European Investment Bank President Werner Hoyer has told the German media that the EU bank could recall loans it gave to VW.
The EIB will examine whether Volkswagen used any loans from the European Union to cheat on emissions tests for diesel vehicles and could demand money back.
In an interview with Sueddeutsche Zeitung, Werner Hoyer said that the EIB gave loans to the German automaker for things like the development of low emissions engines.
He said the loans could be recalled in the wake of VW’s emissions cheating scandal.
The newspaper reported that about €1.8 billion of those loans are still outstanding.
Werner Hoyer is quoted as saying that the EIB had granted loans worth around €4.6 billion to VW since 1990.
“The EIB could have taken a hit [from the emissions scandal] because we have to fulfill certain climate targets with our loans,” the Sueddeutsche Zeitung quoted Werner Hoyer as saying.
The EIB president was attending the IMF meeting in Lima, Peru.
Werner Hoyer added that the EIB would conduct “very thorough investigations” into what VW used the funds for.
He told reporters that if he found that the loans were used for purposes other than intended, the EIB would have to “ask ourselves whether we have to demand loans back”.
Werner Hoyer also said he was “very disappointed” by Volkswagen, adding the EIB’s relationship with the carmaker would be damaged by the scandal.
VW admitted that about 11 million of its vehicles had been fitted with a “defeat device” – a piece of software that duped tests into showing that VW engines emitted fewer emissions than they really did.
Werner Hoyer’s comments come days after VW USA CEO Michael Horn faced a Congress panel to answer questions about the scandal, which has prompted several countries to launch their own investigations into the automaker.
EU leaders at Brussels summit have agreed to use the eurozone’s bailout fund to support struggling banks directly, without adding to government debt.
Speaking after 13 hours of talks in Brussels’, EU chief Herman van Rompuy also said a eurozone-wide supervisory body for banks would be created.
Officials said the plans could be finalized during July.
Analysts say Germany appears to have given ground after pressure from Spain and Italy to provide more support.
The two southern European countries had withheld support from an earlier plan to for a growth package worth 120 billion Euros ($149 billion).
They wanted measures to lower their borrowing costs.
Herman van Rompuy said the new proposals would break the “vicious circle” between banks and national governments.
Although Germany appears to have compromised, Chancellor Angela Merkel has managed to ensure that Brussels has more control over the finances of eurozone countries, something she had wanted.
The deal came about after new French President Francois Hollande appeared to throw his weight behind Italy and Spain.
“I’m here to try to find rapid solutions for those countries facing pressure from the market, despite having made huge efforts to balance their budgets,” the socialist French president said.
EU leaders at Brussels summit have agreed to use the eurozone's bailout fund to support struggling banks directly, without adding to government debt
The new growth package, announced by Herman van Rompuy, is made up of:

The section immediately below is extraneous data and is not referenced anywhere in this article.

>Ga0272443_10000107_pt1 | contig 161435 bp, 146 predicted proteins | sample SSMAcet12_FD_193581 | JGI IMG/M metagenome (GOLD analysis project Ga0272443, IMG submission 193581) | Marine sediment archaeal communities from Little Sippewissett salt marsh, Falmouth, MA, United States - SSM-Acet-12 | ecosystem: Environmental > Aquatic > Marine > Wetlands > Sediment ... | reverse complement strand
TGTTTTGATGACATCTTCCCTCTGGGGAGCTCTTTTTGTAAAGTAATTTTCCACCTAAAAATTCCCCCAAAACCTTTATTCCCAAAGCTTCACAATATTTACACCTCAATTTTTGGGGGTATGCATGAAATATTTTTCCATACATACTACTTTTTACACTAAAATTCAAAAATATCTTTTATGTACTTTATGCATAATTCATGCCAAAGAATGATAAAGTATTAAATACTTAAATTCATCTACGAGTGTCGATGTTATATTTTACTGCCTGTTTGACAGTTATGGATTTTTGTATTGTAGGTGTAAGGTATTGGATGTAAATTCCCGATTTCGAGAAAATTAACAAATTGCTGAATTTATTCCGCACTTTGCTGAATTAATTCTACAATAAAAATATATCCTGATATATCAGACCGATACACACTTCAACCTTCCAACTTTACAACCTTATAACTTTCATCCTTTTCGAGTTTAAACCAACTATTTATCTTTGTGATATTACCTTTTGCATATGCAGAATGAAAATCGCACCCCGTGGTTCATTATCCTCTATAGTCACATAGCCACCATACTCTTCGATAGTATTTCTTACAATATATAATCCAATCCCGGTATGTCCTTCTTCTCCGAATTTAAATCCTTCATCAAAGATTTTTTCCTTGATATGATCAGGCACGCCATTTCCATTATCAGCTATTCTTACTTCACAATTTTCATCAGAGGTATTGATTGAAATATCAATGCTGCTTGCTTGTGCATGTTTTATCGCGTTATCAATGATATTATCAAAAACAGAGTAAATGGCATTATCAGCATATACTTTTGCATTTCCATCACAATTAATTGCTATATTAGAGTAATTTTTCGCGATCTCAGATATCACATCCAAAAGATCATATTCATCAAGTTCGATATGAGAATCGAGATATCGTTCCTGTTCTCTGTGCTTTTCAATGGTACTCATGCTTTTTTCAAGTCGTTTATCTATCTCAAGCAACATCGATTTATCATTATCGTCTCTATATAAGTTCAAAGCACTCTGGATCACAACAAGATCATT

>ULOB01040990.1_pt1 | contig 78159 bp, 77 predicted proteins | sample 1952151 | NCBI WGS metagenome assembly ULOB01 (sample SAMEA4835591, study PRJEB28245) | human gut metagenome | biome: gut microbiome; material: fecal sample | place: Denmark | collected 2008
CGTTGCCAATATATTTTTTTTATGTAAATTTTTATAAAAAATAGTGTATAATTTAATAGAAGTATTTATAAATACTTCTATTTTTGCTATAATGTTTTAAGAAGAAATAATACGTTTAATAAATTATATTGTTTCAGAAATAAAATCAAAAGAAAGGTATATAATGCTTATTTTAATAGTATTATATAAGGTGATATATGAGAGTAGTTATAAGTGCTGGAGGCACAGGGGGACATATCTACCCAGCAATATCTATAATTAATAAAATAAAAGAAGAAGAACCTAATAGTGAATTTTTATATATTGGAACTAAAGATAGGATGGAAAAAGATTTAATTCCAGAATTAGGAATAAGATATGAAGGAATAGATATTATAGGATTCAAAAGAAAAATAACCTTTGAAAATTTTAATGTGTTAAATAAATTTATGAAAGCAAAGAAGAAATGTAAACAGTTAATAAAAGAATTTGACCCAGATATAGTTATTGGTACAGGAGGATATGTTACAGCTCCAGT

• A 10 billion-euro boost of capital for the European Investment Bank, expected to raise overall lending capacity by 60 billion Euros
• Targeting 60 billion Euros of unused structural funds to help small enterprises and create youth employment
• A pilot launch of EU project bonds worth 4.5 billion Euros for infrastructure improvements, focusing on energy, transport and broadband.
In Brussels, both Italy and Spain were pushing the eurozone bloc to agree steps to reduce the interest rates the two countries have to pay.
Spanish 10-year government bonds were trading at yields above 6.9% on Thursday, coming close to the 7% considered unaffordable.
Spain’s Prime Minister Mariano Rajoy said debt sustainability was a pressing problem.
“We are paying rates that are too high to finance ourselves and there are many Spanish public institutions that cannot finance themselves.”
Spanish and Italian leaders are worried that their countries could soon – in effect – be shut out of international markets and forced to seek assistance.
Angela Merkel has warned there is no “magic formula” to solve the crisis.
Several EU leaders want individual countries’ debts guaranteed by the whole eurozone, for instance in the form of centrally issued eurobonds.
But Angela Merkel told the German parliament on Wednesday that eurobonds were “the wrong way” and “counter-productive”, adding: “We are working to breach the vicious circle of piling up debt and breaking [EU] rules.”
She said to loud applause: “Joint liability can only happen when sufficient controls are in place.”
Stronger competitiveness was the condition for sustained growth, the chancellor said.
Meanwhile, UK Prime Minister David Cameron said on his arrival at the summit that eurozone countries had some “hard decisions” to make.
When asked about plans for transferring more budgetary powers to the EU level, he said he shared “people’s concerns about Brussels getting too much power”.
European authorities have also unveiled proposals such as the creation of a European treasury, which would have powers over national budgets. The 10-year plan is designed to strengthen the eurozone and prevent future crises, but critics say it will not address current debt problems